• Thu. Jun 20th, 2024

You shall go to the ball: glamour and nostalgia in society shindigs

BySarah Henderson

Mar 8, 2016

We may not all embrace our inner Cinderella on a daily basis. Indeed, in a society increasingly aware of gender equality, endorsing an event that traditionally places women on a pedestal and idealises beautiful women may be seen as outdated and potentially sexist. However, masquerade balls and society balls continue to be popular amongst both women and men within many types of social circles. If such an event presents potential breeding grounds for reaffirming the traditional, often sexist, societal roles of men and women, why do they continue to provide an intoxicating allure?

The tradition of masquerade balls stems from the 15th century, when they were a feature of Carnival season. Initially an exclusively royal event to promulgate the tradition of the royal entry and dynastic lineage, the masquerade ball gradually became a more public affair, extending into public festivities in 16th century Italy. The popularity of the ball and allure of carnival festivity was captured within contemporary culture; for example, Verdi wrote the opera The Masked Ball to convey the culture and events within such events.

Nor was this fascination with the masked ball limited to Europe. In colonial North America, masquerade balls became popular within the 18th century. Yet this popularity was not all pervasive. An anti-masquerade movement, including writers such as Samuel Richardson, denounced the masked ball, arguing that it created potential for immorality and “foreign influence”. Yet such opinion was held by a minority. Semi-private masked balls continued nonetheless, organised by high flying socialites; within London in the 1770s, fashionable Londoners went to masquerades organised by Teresa Cornelys in Carlisle House, Soho Square.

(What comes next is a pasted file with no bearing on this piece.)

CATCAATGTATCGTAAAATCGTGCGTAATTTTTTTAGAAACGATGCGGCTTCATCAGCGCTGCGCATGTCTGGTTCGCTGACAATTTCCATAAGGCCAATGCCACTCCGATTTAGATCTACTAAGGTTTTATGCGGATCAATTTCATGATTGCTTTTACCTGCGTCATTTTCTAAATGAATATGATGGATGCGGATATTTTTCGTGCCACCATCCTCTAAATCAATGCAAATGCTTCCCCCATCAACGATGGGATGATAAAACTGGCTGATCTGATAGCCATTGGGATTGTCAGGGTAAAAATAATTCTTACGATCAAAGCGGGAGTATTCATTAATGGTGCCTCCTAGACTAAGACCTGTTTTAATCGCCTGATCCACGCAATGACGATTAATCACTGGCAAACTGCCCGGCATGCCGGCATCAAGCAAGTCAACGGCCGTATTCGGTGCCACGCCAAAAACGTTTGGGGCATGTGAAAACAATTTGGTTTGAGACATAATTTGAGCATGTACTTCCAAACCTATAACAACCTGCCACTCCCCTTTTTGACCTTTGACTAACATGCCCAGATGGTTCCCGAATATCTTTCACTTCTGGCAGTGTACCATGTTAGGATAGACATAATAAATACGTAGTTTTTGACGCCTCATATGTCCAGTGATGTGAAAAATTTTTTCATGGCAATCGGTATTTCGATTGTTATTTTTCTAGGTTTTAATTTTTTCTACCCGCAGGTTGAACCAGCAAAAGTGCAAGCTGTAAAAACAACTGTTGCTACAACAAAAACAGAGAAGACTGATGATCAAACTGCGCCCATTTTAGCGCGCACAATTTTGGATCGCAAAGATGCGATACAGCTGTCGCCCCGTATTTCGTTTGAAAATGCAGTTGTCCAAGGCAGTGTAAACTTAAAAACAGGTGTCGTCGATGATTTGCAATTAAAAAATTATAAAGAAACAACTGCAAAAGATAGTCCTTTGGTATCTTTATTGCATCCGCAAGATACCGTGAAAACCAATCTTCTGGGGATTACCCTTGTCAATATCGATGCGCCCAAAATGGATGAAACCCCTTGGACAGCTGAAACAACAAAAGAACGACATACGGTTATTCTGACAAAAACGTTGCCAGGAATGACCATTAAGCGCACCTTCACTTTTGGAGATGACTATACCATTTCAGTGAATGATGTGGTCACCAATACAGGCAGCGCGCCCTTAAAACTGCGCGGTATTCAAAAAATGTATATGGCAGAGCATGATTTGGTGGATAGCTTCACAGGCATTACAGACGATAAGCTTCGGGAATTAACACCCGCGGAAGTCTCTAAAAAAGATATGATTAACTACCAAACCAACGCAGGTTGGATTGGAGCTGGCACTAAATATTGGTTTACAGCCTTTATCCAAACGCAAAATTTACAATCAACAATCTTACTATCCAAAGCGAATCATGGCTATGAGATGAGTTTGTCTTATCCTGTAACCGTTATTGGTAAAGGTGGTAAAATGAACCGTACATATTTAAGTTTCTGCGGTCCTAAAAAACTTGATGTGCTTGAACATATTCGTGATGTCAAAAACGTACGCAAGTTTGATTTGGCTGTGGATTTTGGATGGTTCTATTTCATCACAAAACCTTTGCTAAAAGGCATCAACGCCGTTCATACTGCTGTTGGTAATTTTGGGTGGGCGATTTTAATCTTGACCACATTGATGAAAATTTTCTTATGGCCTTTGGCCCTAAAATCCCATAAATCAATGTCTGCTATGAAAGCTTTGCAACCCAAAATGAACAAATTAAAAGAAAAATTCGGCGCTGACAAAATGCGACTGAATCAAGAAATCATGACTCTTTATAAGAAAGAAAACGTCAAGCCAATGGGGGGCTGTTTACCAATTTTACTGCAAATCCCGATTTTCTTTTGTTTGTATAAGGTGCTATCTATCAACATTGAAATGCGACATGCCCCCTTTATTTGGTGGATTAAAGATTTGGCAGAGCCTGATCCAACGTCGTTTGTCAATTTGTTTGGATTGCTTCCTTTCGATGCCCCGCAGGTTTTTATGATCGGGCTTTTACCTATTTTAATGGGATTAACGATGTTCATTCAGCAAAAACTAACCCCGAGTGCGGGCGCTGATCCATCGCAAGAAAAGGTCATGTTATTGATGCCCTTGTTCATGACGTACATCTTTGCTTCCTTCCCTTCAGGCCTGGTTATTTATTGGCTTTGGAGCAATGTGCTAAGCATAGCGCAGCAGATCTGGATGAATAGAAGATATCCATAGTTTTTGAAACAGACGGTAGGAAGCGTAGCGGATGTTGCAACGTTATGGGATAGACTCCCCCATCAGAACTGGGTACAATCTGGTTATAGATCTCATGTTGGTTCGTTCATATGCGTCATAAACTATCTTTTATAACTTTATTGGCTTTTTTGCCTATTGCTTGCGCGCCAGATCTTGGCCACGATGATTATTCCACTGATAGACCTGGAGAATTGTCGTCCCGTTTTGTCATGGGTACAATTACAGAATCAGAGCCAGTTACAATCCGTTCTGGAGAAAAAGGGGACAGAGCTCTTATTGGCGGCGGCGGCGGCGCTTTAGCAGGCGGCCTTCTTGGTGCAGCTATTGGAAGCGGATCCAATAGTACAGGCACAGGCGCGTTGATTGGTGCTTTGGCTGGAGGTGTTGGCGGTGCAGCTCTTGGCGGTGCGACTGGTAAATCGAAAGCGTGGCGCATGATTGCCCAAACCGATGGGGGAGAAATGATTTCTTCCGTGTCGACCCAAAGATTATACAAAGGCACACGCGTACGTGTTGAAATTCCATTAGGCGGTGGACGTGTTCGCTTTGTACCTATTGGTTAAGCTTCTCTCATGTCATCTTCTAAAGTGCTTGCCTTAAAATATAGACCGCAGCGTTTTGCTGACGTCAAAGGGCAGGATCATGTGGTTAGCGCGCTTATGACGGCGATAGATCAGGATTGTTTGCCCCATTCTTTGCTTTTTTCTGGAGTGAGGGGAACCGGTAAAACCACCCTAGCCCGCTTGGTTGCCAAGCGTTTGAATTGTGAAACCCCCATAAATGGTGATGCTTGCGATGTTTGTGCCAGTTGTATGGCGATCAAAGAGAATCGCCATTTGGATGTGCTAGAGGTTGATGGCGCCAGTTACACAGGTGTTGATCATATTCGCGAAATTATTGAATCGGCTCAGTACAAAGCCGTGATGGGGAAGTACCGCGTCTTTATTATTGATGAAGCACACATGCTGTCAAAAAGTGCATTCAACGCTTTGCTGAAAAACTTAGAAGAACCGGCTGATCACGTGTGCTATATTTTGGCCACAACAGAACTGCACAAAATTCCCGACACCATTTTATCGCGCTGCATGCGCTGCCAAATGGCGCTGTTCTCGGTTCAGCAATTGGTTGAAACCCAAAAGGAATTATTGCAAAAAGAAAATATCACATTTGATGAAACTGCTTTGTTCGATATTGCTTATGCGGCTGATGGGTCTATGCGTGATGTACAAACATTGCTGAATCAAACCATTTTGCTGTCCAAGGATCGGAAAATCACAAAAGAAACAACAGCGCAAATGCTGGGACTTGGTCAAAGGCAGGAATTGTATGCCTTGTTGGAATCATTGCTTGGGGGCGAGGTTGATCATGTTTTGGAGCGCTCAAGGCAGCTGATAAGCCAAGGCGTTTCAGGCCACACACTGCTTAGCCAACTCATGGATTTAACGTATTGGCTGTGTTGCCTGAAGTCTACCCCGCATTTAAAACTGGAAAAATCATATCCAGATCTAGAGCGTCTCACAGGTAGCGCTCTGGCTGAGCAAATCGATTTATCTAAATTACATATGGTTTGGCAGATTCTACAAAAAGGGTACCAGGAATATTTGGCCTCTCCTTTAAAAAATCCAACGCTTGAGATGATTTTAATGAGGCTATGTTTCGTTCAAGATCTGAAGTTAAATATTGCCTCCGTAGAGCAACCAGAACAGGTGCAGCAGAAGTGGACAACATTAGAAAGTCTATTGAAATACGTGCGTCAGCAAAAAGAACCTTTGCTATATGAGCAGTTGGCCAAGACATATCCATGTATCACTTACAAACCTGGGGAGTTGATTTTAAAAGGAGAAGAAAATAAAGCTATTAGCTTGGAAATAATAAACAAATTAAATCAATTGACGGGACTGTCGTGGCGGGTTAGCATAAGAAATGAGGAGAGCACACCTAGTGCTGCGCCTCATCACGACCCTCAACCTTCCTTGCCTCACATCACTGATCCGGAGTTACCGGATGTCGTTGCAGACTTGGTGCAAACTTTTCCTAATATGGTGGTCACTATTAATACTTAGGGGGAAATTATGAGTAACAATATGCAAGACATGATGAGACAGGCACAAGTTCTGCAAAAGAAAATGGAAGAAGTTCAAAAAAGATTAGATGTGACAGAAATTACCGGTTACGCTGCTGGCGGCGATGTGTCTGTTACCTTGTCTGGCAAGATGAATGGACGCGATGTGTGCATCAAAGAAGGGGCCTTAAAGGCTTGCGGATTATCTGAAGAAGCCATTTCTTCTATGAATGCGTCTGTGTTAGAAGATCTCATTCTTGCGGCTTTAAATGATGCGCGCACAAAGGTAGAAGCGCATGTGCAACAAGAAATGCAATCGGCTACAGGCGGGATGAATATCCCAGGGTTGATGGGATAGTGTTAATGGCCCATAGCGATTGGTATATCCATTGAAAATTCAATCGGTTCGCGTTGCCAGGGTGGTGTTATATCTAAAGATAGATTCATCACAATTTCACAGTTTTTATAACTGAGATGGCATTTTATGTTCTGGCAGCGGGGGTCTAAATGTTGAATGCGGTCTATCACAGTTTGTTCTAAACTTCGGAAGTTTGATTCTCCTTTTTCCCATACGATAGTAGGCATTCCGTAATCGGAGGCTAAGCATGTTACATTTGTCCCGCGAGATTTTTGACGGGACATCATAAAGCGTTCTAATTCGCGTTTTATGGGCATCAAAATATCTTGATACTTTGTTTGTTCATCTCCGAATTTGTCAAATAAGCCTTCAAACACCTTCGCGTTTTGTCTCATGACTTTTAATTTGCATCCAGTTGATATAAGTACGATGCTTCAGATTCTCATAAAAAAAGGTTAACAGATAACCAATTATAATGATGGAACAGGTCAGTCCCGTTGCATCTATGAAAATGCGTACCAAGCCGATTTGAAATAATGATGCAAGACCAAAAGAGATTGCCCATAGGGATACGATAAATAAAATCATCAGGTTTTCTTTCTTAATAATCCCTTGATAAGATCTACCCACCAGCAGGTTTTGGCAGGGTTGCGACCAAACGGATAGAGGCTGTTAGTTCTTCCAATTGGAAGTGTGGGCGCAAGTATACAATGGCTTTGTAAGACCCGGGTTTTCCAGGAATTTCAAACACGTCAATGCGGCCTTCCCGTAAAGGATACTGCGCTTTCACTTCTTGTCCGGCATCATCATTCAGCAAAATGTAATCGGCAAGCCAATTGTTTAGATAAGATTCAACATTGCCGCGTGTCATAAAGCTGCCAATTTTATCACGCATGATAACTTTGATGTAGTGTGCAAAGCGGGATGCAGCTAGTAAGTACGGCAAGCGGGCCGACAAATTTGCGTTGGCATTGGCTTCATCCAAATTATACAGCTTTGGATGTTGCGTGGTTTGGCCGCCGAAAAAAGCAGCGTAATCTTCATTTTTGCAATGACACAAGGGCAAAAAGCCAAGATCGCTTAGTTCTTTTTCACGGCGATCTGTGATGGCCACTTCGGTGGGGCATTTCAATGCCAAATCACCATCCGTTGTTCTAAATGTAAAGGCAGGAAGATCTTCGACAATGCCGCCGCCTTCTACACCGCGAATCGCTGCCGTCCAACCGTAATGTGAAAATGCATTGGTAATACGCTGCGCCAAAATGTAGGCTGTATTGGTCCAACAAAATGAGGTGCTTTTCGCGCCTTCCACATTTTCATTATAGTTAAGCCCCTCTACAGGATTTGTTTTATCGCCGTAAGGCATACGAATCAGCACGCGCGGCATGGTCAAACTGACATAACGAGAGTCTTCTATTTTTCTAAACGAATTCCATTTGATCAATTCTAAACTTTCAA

Today, society balls and masquerade balls are rarely, if ever, about reaffirming one’s societal position and class. Nor, I suspect, are they viewed as a necessity for reaffirming one’s royal status or dynastic lineage. Instead, the more dressed down society ball is increasingly prevalent within work environments and cultural festivals. Yet this increasing interest is not limited to those who participate as guests at the ball; the organisation and promotion of such events is becoming more prevalent and popular. A simple Google search of masked or society balls quickly reveals links to pages describing how you, yes you, can organise an elegant, glamorous and well-organised ball for your friends and colleagues. Whilst nowhere near the scale of 16th century Renaissance masked balls, perhaps this resurging popularity of hosting such a social event is indicative of the desire for an event where those involved in the organising, as well as the guests, can well and truly indulge in escapism.

On a smaller scale, at the University of Edinburgh a great majority of schools provide a society ball of some variety, and for varying prices. Instead of the masked ball, the society ball is increasingly becoming the opportunity to have fun in a more glamorous fashion than a typical night out in Hive. Perhaps a crucial reason that so many students embrace society balls is precisely because it provides them with a small window of time where they can escape the often monotonous daily routine. Dressing up as Cinders or Prince Charming, whilst not solving problems or promoting a family heritage, can nonetheless provide us with a nostalgic glimmer of glamour.

Image: Metropolitan Museum of Art (Raimundo de Madrazo y Garreta)

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